Biochem 2

najudexi's version from 2016-09-25 06:26


Chapter 8 Enzymes as Catalysts
• Enzyme-cataylzed reaction (E+SES, ES EP, EPE+P) enzymes binds substrate bringing into correct orientation, break bonds, release products and returns to original state (Catalytic Power 106 to 1014)
• The active site has functional groups directly participating in reaction, conformational changes will occur with a transition state complex (unstable high energy)
o Lock and Key model can use hydrophobic interactions, electrostatic interaction, H bonds (coming from different parts of AA sequence) as a “perfect fit”
o Induced Fit occurs when substrate binds causing conformational change (thus increasing number reactions), usually repositioning functional groups
• Transition State complex encompasses highest point with greatest energy required, energy barrier has to be overcome and substrates have to be activated by the activation energy for the reaction to proceed (enzymes will decrease activation E)
• Chymotrypsin is a digestive enzyme in intestine for specific peptide bonds, member of serine protease superfamily (use active site of serine to form covalent intermediate), functional groups activate the –OH group of serine to attack carbonyl carbon, forming an oxyanion covalent intermediate (and thus stabilizing), while destabilizing the leaving group
o Without chymotrypsin present water’s –OH will attack carbonyl C, forming an unstable oxyanion tetrahedral in the TS (O has negative charge), process being slow due to the few number of hydroxyl groups with enough energy to attack correctly
o Step 1 (substrate binding) – specifically hydrolyzes peptide bond on carbonyl side of Phe, Tyr, Trp (in denatured protein), hydrophobic pocket for hydrophobic AA in bond allowing proximity and orientation
o Step 2 (histidine activates serine) – Asp and His (acid base catalysis for His) make Ser’s –OH more nucleophilic (attracted to + charge), attacking carbonyl C of scissile bond, Asp-His-Ser are catalytic triad engaging in cooperative interactions
o Step 3 (oxyanion tetrahedral TS stabilized by H bonds) – amino group (NH) from backbone stabilizes and lowers TS energy level
o Step 4 (cleavage of peptide bond) – full covalent between –OH of Ser and carbonyl C, peptide bond cleaved in covalent catalysis by the negatively stabilized O anion reforming double bond and cleaving C-N bond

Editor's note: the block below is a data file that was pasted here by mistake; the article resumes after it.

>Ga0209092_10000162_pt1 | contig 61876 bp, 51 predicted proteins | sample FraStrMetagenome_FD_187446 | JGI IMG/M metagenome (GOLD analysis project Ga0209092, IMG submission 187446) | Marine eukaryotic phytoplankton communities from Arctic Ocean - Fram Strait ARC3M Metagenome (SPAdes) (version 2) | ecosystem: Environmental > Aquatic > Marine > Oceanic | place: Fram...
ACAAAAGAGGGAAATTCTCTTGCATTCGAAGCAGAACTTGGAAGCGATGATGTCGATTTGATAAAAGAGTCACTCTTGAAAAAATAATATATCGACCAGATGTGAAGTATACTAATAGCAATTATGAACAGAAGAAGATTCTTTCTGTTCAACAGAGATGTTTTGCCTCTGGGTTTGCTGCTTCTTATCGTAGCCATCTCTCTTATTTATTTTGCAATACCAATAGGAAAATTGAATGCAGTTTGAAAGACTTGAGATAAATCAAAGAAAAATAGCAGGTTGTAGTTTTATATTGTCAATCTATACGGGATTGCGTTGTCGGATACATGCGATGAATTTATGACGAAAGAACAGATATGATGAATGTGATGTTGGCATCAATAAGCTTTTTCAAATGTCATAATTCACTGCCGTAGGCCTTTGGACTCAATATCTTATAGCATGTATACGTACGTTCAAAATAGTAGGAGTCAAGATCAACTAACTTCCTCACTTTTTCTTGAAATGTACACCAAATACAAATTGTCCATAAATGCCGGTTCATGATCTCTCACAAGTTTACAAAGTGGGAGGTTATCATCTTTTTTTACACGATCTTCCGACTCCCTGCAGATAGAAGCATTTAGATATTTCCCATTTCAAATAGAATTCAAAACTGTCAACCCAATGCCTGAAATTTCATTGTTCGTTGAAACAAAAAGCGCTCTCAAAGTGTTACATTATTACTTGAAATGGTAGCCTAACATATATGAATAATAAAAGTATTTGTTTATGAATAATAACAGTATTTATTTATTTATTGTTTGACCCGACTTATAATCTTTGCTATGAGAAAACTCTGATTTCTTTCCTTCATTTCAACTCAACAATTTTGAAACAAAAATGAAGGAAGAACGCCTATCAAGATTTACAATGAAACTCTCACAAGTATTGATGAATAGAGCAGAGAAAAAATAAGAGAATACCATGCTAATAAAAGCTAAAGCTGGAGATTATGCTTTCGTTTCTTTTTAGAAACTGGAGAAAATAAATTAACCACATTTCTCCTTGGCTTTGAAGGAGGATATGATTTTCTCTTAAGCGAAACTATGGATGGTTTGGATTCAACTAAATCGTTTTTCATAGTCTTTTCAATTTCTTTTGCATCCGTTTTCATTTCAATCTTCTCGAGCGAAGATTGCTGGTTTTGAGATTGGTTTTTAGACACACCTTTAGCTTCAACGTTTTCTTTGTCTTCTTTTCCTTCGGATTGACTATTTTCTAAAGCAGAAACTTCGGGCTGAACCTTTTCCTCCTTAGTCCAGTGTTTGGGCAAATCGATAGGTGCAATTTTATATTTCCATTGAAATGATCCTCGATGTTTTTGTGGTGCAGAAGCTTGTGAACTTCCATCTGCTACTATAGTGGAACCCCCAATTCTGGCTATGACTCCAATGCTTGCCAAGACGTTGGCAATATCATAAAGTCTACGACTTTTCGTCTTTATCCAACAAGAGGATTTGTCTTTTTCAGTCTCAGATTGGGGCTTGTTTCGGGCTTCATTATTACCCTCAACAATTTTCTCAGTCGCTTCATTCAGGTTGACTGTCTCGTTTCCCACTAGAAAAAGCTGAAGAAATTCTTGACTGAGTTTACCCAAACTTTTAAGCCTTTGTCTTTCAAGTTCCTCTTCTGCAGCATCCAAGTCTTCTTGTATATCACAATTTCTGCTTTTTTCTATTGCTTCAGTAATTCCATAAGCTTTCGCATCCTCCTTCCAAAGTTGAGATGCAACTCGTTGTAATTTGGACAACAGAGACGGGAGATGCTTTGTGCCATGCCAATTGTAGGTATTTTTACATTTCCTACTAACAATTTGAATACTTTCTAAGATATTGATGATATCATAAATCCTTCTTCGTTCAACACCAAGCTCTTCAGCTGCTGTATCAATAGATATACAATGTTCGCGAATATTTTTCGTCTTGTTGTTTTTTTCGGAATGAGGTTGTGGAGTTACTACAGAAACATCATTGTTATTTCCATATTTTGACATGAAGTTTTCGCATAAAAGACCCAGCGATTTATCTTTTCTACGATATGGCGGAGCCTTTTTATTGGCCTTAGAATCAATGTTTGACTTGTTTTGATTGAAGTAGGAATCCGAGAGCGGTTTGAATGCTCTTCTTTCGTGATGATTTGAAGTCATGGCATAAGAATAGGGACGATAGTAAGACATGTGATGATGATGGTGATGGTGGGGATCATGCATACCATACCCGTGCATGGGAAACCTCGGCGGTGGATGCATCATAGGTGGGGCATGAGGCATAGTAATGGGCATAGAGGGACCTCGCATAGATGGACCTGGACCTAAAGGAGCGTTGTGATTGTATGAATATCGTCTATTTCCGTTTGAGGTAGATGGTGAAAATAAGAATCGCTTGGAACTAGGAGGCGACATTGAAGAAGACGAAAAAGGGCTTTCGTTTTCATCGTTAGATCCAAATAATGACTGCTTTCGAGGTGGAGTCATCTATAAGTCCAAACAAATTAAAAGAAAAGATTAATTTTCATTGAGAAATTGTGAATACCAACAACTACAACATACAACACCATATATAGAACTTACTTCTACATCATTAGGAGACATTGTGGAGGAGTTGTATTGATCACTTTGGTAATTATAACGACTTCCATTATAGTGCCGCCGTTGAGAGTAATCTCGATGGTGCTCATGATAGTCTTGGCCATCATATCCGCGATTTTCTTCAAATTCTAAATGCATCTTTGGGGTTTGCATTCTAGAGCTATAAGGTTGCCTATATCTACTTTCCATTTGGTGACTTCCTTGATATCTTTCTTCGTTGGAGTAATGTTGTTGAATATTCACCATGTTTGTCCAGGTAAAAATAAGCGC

o Step 5 (covalent acyl-enzyme intermediate) – the amino group that formed is now destabilized with His present (destabilization of developing products aka leaving group)
o Step 6 water molecule attacks carbonyl carbon Step 7 forms second oxyanion tetrahedral (also stabilized by H bonds) Step 8 acid catalysis breaks the acyl-enzyme covalent bond (negatively stabilized O anion reforms double bond, cleaves C-O) Step 9 product is free to dissociate
• Functional groups in catalysis – proximity and orientation (in all enzymes), all enzymes stabilize TS by electrostatic interactions, not all form covalent intermediates, cofactors can be used (coenzymes, metal ions, metalloceoenzymes), and in AA side chains covalent catalysis (Ser/Cys/Lys/His ), acid base catalysis (His), nucleophilic polar
o Coenzymes are nonprotein organic molecules (usually from vitamins)
♣ Activation-Transfer Coenzymes form covalent bond with substrate (activates for transfer, separate portion of coenzyme binds the protein, little activity and specificity in absence of the enzyme
• TPP (thiamine pyrophosphate) derived from Vitamin Thiamine (B1) and pyrophosphate, charged O in pyrophosphate chelated by Mg2+ binds to enzyme, functional group interacting with active site is reactive C (with dissociable proton in thiamine portion) forming covalent bond with substrate keto cleaving adjacent C-C (pyruvate), decarboxylation, resonance also makes stable
o Thiamine containing enzymes cleave at different sites
• Coenzyme A from Vitamin Panthothenate (B5), adenosine 3’5’-biphosphate binds tightly but reversibly to enzyme, nucleophilic sulfhydryl –SH attacks carbonyls forming acyl thioesters and covalent bond intermediate
• Biotin (B7, biocytin complex) has no phosphate group, Lys in carboxylase binds enzyme covalently, functional group nitrogen activates and transfers carbon dioxide covalently, does carboxylations
• Pyridoxal Phosphate (PLP) from Vitamin pyridoxine (B6) is in transamination reactions, removing nitrogen from AAs, degrading/synthesizing AAs (AAs!), functional group aldehyde (unknown interaction with enzyme)
♣ Oxidation-Reduction Coenzymes (involved with oxidoreductases), NAD+ and FAD can transfer electrons with H/dihydride, others work with metals to transfer a single electron to O, Vitamin E/C (ascorbic acid) act as antioxidants (protect against free radical), do not form covalent bonds